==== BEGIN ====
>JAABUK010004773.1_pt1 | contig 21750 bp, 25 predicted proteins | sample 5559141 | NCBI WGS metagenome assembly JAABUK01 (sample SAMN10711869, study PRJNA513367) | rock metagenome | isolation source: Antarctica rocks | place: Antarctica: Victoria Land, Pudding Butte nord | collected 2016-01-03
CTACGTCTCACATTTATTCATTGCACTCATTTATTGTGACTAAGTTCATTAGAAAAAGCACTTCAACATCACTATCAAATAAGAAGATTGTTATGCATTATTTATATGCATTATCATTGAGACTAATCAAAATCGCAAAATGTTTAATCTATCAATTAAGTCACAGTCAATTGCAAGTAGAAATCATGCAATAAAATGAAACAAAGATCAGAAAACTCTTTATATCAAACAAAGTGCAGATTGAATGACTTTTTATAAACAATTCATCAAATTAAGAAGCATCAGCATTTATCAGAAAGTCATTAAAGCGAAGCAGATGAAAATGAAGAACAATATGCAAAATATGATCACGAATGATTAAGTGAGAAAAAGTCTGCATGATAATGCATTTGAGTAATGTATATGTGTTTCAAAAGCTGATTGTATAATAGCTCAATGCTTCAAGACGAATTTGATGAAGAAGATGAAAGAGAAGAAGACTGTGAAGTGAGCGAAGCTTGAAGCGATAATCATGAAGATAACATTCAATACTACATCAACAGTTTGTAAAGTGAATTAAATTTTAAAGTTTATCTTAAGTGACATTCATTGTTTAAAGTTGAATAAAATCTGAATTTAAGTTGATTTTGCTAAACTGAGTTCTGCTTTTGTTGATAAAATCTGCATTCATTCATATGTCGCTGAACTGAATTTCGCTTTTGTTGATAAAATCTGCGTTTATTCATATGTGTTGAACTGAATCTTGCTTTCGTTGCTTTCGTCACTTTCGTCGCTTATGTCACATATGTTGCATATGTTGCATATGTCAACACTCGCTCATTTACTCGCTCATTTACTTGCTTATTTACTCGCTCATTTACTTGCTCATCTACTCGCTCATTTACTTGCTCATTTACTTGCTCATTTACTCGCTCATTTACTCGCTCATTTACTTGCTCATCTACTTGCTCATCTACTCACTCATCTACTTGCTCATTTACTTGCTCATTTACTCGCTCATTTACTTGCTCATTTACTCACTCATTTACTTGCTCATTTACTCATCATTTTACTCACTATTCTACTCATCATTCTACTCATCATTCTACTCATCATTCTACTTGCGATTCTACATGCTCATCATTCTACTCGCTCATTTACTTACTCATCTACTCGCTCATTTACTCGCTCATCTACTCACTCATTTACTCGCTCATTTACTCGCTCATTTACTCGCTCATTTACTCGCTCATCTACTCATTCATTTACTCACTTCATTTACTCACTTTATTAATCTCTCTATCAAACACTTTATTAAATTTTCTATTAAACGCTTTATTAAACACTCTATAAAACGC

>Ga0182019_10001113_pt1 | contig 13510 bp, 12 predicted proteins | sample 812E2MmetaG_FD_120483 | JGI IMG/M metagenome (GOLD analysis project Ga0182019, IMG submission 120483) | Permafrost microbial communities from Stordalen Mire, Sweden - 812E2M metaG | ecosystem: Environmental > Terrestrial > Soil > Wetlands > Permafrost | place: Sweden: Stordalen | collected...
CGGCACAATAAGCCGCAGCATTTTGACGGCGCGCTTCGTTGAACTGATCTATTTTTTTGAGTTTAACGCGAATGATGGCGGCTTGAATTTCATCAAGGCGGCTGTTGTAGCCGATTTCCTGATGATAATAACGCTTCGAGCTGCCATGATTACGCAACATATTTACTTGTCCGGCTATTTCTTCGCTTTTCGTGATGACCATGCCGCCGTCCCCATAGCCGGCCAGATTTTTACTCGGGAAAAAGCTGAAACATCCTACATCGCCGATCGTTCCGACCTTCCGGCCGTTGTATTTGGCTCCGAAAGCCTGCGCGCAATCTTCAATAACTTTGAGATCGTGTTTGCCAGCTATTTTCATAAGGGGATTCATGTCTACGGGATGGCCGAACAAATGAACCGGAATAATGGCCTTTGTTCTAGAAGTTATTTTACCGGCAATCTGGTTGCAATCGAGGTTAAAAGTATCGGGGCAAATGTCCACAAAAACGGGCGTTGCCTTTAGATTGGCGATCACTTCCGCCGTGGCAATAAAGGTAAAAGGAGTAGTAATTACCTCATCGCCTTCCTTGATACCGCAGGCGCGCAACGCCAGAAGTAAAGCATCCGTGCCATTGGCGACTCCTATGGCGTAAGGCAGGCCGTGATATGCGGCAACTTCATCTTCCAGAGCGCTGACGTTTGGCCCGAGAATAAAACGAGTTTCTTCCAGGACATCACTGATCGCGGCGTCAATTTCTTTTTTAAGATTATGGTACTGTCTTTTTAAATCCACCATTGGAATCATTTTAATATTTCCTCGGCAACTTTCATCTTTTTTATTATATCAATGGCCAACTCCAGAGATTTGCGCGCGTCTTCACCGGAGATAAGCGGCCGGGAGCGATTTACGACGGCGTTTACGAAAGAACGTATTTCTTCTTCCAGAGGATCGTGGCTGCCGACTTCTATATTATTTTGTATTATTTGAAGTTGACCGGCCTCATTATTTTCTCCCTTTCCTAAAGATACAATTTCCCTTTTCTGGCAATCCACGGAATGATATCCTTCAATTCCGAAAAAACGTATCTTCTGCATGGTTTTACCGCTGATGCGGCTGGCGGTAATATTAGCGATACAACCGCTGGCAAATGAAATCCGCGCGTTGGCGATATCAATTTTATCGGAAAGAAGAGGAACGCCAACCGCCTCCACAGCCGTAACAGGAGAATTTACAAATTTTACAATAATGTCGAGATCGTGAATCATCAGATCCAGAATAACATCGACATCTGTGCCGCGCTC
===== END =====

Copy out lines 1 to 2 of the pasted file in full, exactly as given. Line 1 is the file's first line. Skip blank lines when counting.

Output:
>JAABUK010004773.1_pt1 | contig 21750 bp, 25 predicted proteins | sample 5559141 | NCBI WGS metagenome assembly JAABUK01 (sample SAMN10711869, study PRJNA513367) | rock metagenome | isolation source: Antarctica rocks | place: Antarctica: Victoria Land, Pudding Butte nord | collected 2016-01-03
CTACGTCTCACATTTATTCATTGCACTCATTTATTGTGACTAAGTTCATTAGAAAAAGCACTTCAACATCACTATCAAATAAGAAGATTGTTATGCATTATTTATATGCATTATCATTGAGACTAATCAAAATCGCAAAATGTTTAATCTATCAATTAAGTCACAGTCAATTGCAAGTAGAAATCATGCAATAAAATGAAACAAAGATCAGAAAACTCTTTATATCAAACAAAGTGCAGATTGAATGACTTTTTATAAACAATTCATCAAATTAAGAAGCATCAGCATTTATCAGAAAGTCATTAAAGCGAAGCAGATGAAAATGAAGAACAATATGCAAAATATGATCACGAATGATTAAGTGAGAAAAAGTCTGCATGATAATGCATTTGAGTAATGTATATGTGTTTCAAAAGCTGATTGTATAATAGCTCAATGCTTCAAGACGAATTTGATGAAGAAGATGAAAGAGAAGAAGACTGTGAAGTGAGCGAAGCTTGAAGCGATAATCATGAAGATAACATTCAATACTACATCAACAGTTTGTAAAGTGAATTAAATTTTAAAGTTTATCTTAAGTGACATTCATTGTTTAAAGTTGAATAAAATCTGAATTTAAGTTGATTTTGCTAAACTGAGTTCTGCTTTTGTTGATAAAATCTGCATTCATTCATATGTCGCTGAACTGAATTTCGCTTTTGTTGATAAAATCTGCGTTTATTCATATGTGTTGAACTGAATCTTGCTTTCGTTGCTTTCGTCACTTTCGTCGCTTATGTCACATATGTTGCATATGTTGCATATGTCAACACTCGCTCATTTACTCGCTCATTTACTTGCTTATTTACTCGCTCATTTACTTGCTCATCTACTCGCTCATTTACTTGCTCATTTACTTGCTCATTTACTCGCTCATTTACTCGCTCATTTACTTGCTCATCTACTTGCTCATCTACTCACTCATCTACTTGCTCATTTACTTGCTCATTTACTCGCTCATTTACTTGCTCATTTACTCACTCATTTACTTGCTCATTTACTCATCATTTTACTCACTATTCTACTCATCATTCTACTCATCATTCTACTCATCATTCTACTTGCGATTCTACATGCTCATCATTCTACTCGCTCATTTACTTACTCATCTACTCGCTCATTTACTCGCTCATCTACTCACTCATTTACTCGCTCATTTACTCGCTCATTTACTCGCTCATTTACTCGCTCATCTACTCATTCATTTACTCACTTCATTTACTCACTTTATTAATCTCTCTATCAAACACTTTATTAAATTTTCTATTAAACGCTTTATTAAACACTCTATAAAACGC